Inside the Gulfstream G500 That Just Completed a 150,000-Mile World Tour
Cruising at Mach 0.85 — 650 miles per hour, or 85% of the speed of sound — Gulfstream's G500 can fly 6,000 miles without a refueling stop. But the company's latest private jet recently completed an outrageously long 150,000-mile world tour, where stopping was the name of the game.
On a tour that brought the plane to 18 countries on six continents in seven months, the G500 stopped at a total of 44 cities, where customers had an opportunity to come onboard and tour the cabin you see here. The plane also made several speed records, including West Palm Beach to Seville, Spain in 7 hours and 4 minutes, and Chicago to San Jose in just 3 hours and 34 minutes.
Since I'm not currently in the market for a private jet (boo!), I had to wait for the Farnborough Air Show to score some time onboard.
It was an especially interesting visit, given that I had just toured Qatar's version of the same plane, which has yet to be delivered by Gulfstream. Both jets look very similar inside, though I slightly preferred the Qatar interior — especially since it offered a private cabin at the rear of the plane. Qatar also had the blinds drawn, which made for a warmer, more pleasant feel.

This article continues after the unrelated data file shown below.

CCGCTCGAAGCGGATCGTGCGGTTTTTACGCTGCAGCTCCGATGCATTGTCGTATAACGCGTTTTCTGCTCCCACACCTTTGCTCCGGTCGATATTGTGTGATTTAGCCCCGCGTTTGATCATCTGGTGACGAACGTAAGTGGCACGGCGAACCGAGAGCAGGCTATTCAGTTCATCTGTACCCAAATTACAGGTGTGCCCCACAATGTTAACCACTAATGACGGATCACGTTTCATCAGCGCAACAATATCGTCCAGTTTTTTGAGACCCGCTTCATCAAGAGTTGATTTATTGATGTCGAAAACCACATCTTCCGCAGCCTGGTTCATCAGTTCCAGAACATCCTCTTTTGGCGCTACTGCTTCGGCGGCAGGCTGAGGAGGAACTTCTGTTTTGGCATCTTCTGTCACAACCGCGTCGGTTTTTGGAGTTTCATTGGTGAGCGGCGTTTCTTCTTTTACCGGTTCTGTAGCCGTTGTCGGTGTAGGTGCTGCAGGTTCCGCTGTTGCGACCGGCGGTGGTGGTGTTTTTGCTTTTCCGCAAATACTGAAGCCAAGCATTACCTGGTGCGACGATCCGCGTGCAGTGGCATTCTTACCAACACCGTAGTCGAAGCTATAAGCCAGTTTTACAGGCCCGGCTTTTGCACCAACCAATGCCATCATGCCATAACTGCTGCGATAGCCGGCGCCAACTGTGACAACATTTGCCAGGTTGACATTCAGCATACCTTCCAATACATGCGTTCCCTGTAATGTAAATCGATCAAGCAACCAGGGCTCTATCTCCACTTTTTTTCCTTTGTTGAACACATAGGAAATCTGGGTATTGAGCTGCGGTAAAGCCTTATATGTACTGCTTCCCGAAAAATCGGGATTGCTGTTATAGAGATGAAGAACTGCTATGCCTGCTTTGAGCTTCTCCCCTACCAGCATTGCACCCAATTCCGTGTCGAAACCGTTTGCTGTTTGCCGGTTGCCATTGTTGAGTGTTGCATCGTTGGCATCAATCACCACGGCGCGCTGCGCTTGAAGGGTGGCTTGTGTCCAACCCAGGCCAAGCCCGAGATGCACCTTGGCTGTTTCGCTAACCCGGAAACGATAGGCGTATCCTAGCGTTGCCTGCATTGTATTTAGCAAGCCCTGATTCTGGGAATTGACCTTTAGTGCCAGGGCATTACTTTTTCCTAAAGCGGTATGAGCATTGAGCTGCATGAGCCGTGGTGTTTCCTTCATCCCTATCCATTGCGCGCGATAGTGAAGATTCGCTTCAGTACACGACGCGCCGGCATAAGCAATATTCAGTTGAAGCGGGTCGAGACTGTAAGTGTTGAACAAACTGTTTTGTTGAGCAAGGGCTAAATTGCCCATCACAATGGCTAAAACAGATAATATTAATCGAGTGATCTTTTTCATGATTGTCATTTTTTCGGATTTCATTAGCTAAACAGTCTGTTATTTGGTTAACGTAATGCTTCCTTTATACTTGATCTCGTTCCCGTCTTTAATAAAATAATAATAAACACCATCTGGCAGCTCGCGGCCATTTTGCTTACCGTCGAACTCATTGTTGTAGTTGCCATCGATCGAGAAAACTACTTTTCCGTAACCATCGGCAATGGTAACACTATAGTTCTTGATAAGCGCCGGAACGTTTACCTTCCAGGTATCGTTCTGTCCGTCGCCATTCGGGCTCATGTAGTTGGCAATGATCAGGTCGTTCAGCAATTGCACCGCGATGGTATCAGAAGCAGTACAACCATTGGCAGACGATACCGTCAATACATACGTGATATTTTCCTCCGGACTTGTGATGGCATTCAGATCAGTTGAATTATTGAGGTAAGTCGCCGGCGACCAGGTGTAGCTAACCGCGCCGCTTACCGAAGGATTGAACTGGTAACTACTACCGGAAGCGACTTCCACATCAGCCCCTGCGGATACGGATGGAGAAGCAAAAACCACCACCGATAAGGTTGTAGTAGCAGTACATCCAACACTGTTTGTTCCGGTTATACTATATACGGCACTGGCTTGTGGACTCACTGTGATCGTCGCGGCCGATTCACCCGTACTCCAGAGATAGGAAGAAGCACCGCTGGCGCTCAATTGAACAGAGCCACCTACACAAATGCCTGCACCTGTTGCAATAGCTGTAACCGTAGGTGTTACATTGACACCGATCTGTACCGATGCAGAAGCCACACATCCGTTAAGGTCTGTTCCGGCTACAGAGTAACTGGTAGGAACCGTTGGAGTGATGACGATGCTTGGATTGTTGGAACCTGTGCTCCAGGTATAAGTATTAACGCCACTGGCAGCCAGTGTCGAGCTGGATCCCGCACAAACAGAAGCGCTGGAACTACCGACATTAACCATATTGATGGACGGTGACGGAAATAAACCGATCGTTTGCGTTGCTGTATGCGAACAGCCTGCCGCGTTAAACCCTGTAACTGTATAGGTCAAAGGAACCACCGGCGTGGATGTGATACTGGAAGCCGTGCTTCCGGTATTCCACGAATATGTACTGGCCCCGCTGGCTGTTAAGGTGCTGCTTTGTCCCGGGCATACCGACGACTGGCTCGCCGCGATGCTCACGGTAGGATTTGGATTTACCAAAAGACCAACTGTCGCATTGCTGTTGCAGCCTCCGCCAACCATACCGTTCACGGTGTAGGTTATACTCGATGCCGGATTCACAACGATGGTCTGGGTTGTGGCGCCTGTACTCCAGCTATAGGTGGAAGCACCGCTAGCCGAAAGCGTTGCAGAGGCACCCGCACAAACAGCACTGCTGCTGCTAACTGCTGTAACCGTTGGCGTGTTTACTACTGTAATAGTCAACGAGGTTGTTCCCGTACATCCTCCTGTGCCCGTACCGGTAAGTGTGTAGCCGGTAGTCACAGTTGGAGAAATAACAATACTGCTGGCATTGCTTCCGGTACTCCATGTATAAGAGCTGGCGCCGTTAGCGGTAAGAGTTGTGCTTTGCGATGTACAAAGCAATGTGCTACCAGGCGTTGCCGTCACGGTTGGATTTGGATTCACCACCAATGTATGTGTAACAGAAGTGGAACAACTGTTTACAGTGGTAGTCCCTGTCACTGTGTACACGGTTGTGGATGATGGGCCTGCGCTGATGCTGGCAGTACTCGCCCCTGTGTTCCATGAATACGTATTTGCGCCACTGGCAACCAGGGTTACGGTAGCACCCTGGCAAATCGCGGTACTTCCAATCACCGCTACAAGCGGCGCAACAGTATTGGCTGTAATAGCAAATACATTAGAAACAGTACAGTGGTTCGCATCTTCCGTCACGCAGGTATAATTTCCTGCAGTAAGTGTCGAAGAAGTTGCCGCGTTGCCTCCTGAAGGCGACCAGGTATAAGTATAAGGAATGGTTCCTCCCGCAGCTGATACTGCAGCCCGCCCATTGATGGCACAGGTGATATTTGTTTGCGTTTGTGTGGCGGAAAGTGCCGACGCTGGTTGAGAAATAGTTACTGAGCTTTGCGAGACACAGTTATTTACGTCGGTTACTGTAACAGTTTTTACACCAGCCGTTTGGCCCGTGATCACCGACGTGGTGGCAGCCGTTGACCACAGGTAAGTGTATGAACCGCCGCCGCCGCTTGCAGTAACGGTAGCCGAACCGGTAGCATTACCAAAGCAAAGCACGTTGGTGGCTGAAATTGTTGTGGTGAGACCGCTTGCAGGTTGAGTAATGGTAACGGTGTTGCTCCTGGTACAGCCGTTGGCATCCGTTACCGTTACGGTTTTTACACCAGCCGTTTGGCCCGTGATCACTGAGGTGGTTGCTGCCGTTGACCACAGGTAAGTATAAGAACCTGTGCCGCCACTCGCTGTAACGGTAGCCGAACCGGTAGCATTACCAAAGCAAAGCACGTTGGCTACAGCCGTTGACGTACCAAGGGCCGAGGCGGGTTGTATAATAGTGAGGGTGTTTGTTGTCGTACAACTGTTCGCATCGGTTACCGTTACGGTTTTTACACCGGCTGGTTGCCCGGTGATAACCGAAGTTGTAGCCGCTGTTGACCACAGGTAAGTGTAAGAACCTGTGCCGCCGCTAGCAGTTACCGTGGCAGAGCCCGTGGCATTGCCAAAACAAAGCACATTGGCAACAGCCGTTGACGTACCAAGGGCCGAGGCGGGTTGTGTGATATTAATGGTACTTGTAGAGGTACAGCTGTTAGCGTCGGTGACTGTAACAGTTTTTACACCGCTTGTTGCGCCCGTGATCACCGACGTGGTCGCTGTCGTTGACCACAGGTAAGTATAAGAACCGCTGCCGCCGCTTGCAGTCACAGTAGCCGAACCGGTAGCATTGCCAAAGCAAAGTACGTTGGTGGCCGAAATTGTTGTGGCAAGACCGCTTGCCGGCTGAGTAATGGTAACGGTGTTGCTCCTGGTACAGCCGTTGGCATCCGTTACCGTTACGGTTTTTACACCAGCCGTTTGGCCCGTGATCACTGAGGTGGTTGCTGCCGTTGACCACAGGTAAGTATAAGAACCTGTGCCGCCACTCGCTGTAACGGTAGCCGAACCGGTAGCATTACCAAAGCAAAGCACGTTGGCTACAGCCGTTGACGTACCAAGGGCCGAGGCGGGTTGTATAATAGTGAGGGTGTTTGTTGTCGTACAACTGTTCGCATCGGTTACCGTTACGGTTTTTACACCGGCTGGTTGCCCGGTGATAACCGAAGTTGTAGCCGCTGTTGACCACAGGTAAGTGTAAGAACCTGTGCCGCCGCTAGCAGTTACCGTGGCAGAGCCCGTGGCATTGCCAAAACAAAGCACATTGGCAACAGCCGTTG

Customers can customize the interiors as they wish, but many of the features were nearly identical on both G500s I visited, including the lie-flat cabin seating and rear lavatory.
While it's not gigantic, this is one of the highest-end lavs I've seen — the toilet even disappears entirely, hidden beneath a leather seat.
The forward crew lavatory is quite nice as well.
The crew areas are almost as attractive as the passenger cabin behind — the G500 has one of the nicest galleys I've seen on a plane.
My favorite section is the cockpit, however — the G500 offers Gulfstream's Symmetry Flight Deck, complete with active control (fully synchronized) sidesticks, replacing the traditional yoke.
Touchscreens on both the forward and overhead consoles replace traditional buttons and dials, too, making it easy for pilots to find exactly the control they're looking for, and for Gulfstream to provide updates long after an aircraft makes its way to a customer.
Just this month, Gulfstream received FAA certification for the $45 million G500. With that very important requirement now squared away, the first 19-passenger plane is expected to make its way to the first customer later this year.
For more on Gulfstream's private jets, see: